a book of the Marchaunt of Venyce or otherwise called the Jewe of Venyce

So, even within a year of its composition there seems to have been some debate as to who the focal character actually was.  But, you can’t deny the existence of those final scenes that have to do with Portia and Nerissa’s rings and if you’re teaching the play you have to be able to account for them.

So, there I was struggling along with this until quite suddenly, yesterday morning, I had what my friend Lorna calls a light bulb moment.

“Bond,” I shouted.

“Bond?” queried The Bears.  “James Bond?”

“No,” I said.  “The Bond – the concept that allows you to untangle all the multitude of ideas that the play deals with.”

“Oh,” they said and went back to eating their marmalade sandwiches and reading about the adventures of Paddington Bear.

Well, they might have been indifferent to my brainwave, but I now have a nice neat list of all the different categories of bonds that can be found within the play:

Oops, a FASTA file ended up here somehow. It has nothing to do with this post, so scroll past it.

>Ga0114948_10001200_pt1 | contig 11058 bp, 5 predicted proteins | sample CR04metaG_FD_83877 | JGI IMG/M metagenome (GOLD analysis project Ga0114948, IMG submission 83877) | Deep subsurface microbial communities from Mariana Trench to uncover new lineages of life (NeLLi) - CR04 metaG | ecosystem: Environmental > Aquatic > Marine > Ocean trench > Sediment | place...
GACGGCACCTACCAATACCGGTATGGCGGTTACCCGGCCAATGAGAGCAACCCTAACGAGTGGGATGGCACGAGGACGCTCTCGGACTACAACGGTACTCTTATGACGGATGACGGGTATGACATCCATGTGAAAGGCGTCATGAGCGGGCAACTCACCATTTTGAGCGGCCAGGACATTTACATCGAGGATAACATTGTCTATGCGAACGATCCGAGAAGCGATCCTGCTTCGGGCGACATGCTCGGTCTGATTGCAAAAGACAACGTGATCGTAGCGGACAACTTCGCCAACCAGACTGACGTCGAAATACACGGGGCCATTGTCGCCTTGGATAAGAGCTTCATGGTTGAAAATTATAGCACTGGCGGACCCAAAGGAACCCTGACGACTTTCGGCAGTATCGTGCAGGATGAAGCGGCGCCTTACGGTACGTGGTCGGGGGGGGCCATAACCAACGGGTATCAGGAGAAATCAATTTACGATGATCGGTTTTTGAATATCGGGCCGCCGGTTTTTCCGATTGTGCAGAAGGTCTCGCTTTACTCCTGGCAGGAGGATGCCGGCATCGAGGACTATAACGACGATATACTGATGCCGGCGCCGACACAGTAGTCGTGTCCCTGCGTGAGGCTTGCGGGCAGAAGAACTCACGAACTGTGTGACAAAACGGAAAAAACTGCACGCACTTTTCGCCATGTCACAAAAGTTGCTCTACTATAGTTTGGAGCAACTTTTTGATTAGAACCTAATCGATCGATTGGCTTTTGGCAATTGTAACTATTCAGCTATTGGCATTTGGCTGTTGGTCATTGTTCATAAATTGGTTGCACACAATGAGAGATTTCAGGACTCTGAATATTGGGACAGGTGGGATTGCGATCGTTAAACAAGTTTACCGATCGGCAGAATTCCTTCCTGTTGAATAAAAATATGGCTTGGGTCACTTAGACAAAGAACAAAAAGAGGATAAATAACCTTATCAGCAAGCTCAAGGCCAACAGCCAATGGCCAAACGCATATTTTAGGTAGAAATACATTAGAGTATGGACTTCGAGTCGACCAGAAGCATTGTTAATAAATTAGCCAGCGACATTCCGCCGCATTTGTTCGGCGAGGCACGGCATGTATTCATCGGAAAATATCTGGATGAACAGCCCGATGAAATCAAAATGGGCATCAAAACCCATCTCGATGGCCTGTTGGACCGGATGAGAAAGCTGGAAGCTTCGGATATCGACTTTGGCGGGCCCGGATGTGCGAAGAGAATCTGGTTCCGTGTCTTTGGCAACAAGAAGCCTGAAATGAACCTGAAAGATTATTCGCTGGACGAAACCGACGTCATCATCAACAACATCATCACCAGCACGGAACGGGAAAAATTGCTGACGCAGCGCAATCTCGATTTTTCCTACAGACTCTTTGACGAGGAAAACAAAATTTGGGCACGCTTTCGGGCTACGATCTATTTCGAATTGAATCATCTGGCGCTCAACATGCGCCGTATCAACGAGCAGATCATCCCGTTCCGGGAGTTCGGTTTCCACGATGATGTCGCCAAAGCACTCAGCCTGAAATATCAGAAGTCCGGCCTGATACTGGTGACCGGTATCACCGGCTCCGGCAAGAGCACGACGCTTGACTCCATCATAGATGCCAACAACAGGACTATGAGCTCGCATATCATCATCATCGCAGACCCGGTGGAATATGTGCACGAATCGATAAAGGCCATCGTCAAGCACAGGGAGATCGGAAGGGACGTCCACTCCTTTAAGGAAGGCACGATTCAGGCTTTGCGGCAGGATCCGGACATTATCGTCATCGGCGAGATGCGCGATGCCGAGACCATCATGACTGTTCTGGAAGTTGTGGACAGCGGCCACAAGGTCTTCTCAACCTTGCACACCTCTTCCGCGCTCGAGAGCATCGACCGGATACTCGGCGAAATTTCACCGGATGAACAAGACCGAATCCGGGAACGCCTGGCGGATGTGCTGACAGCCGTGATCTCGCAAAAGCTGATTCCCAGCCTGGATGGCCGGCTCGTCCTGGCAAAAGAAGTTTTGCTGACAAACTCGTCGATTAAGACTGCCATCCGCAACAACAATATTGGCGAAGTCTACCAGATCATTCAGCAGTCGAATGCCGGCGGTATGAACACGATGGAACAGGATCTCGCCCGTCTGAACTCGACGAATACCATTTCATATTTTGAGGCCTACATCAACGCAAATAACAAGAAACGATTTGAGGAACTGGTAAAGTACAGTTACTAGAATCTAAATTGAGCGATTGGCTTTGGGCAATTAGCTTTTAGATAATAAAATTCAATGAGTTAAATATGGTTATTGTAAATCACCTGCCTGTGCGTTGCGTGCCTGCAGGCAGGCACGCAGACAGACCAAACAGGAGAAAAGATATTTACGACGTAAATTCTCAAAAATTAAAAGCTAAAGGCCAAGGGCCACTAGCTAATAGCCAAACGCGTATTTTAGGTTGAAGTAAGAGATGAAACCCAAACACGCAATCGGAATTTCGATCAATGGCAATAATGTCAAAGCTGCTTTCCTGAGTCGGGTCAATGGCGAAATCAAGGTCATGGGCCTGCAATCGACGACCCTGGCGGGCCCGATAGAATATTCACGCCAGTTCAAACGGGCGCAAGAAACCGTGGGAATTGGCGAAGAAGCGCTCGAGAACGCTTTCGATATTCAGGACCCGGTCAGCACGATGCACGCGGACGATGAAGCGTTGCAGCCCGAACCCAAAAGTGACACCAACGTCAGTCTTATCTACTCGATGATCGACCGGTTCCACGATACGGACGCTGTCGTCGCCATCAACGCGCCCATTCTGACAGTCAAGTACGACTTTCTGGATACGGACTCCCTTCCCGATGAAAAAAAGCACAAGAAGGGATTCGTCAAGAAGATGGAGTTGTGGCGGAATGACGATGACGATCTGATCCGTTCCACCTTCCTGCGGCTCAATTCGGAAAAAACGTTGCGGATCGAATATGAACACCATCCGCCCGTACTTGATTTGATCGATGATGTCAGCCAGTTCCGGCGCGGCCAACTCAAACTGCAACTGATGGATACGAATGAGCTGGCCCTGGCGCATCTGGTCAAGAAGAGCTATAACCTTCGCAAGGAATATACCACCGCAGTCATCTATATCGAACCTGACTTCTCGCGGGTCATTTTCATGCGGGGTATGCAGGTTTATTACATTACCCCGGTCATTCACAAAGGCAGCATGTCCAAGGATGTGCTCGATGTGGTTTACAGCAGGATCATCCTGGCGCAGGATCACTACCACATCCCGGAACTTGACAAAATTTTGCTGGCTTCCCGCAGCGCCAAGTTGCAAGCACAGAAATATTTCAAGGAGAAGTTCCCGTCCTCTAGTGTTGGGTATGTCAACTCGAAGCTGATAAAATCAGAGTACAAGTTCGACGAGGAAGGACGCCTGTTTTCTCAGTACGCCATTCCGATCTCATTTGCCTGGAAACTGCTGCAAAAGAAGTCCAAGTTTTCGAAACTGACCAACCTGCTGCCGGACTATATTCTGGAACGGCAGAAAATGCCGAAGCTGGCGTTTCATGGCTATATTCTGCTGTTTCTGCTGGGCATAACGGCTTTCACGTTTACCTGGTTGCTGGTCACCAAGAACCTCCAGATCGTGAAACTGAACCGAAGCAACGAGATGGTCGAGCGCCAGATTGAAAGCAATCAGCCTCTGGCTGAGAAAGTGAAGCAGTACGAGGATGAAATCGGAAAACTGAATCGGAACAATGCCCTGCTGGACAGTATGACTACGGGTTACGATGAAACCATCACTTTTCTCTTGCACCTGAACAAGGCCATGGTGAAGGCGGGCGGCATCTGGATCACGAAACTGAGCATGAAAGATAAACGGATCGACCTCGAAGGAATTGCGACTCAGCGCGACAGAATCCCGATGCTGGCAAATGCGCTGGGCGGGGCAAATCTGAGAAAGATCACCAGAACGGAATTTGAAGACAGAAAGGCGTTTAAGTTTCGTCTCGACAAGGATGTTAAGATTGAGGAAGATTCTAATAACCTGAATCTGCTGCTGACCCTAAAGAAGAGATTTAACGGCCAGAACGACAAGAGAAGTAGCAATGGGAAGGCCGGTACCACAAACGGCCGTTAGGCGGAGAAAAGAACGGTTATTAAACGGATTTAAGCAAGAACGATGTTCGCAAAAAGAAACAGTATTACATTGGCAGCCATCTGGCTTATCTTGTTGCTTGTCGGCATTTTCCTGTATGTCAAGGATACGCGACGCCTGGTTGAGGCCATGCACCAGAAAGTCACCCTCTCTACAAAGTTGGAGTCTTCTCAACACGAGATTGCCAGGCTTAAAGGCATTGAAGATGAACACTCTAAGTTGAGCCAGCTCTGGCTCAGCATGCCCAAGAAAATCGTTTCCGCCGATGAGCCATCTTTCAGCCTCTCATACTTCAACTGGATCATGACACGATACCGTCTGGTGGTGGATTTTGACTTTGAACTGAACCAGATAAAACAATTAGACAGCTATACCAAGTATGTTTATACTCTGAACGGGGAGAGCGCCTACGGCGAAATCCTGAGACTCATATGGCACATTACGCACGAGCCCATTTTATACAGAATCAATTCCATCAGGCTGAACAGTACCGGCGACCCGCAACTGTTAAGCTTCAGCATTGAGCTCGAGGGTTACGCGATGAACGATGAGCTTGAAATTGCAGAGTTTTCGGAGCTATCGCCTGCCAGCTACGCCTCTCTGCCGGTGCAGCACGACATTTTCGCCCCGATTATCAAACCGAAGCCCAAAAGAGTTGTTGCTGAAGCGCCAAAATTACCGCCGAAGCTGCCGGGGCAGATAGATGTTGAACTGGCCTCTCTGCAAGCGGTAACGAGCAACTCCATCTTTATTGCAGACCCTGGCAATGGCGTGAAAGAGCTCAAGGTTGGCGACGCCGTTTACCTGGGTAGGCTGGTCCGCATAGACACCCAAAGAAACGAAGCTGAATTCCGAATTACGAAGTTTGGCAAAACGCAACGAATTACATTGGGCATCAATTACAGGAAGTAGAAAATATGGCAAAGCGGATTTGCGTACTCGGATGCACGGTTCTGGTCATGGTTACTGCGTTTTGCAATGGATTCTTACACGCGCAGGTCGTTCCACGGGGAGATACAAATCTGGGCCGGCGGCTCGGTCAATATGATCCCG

• emotional bonds;
  • legal bonds;
  • the bonds between the state and the people;
  • the bonds (or covenants) between God and the peoples of the Old and New Testaments.

I even have sub-categories of the categories, but I won’t bore you with those.

More importantly I have a way into discussing the play which will allow me to bring all its disparate elements together and I can write my lecture notes. And, writing those is no problem at all once I know what is going in them, so I can also return to concentrating on the more important things like reading novels and writing about them here.  Thank goodness for that.

The Benefits of Re-Reading (For Me)